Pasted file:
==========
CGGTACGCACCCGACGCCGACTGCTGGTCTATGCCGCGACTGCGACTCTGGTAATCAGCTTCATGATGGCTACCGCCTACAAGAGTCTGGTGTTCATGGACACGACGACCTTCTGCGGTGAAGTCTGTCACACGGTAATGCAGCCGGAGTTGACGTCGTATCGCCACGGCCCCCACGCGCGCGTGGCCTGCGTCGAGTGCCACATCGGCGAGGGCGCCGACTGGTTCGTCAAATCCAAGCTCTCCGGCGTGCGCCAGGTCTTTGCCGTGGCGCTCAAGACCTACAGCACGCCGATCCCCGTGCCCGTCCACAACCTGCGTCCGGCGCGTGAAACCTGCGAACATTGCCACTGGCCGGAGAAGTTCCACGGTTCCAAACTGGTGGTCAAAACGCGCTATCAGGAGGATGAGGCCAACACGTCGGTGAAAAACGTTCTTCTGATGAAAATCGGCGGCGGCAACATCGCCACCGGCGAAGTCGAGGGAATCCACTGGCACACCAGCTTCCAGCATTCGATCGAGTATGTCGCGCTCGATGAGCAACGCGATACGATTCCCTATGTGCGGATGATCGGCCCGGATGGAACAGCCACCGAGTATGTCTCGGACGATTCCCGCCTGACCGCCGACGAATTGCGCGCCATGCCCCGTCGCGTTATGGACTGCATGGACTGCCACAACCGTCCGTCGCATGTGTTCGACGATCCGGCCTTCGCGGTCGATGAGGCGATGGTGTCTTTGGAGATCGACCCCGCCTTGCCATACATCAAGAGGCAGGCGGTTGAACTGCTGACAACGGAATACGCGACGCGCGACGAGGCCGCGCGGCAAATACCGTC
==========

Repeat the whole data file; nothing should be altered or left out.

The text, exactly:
CGGTACGCACCCGACGCCGACTGCTGGTCTATGCCGCGACTGCGACTCTGGTAATCAGCTTCATGATGGCTACCGCCTACAAGAGTCTGGTGTTCATGGACACGACGACCTTCTGCGGTGAAGTCTGTCACACGGTAATGCAGCCGGAGTTGACGTCGTATCGCCACGGCCCCCACGCGCGCGTGGCCTGCGTCGAGTGCCACATCGGCGAGGGCGCCGACTGGTTCGTCAAATCCAAGCTCTCCGGCGTGCGCCAGGTCTTTGCCGTGGCGCTCAAGACCTACAGCACGCCGATCCCCGTGCCCGTCCACAACCTGCGTCCGGCGCGTGAAACCTGCGAACATTGCCACTGGCCGGAGAAGTTCCACGGTTCCAAACTGGTGGTCAAAACGCGCTATCAGGAGGATGAGGCCAACACGTCGGTGAAAAACGTTCTTCTGATGAAAATCGGCGGCGGCAACATCGCCACCGGCGAAGTCGAGGGAATCCACTGGCACACCAGCTTCCAGCATTCGATCGAGTATGTCGCGCTCGATGAGCAACGCGATACGATTCCCTATGTGCGGATGATCGGCCCGGATGGAACAGCCACCGAGTATGTCTCGGACGATTCCCGCCTGACCGCCGACGAATTGCGCGCCATGCCCCGTCGCGTTATGGACTGCATGGACTGCCACAACCGTCCGTCGCATGTGTTCGACGATCCGGCCTTCGCGGTCGATGAGGCGATGGTGTCTTTGGAGATCGACCCCGCCTTGCCATACATCAAGAGGCAGGCGGTTGAACTGCTGACAACGGAATACGCGACGCGCGACGAGGCCGCGCGGCAAATACCGTC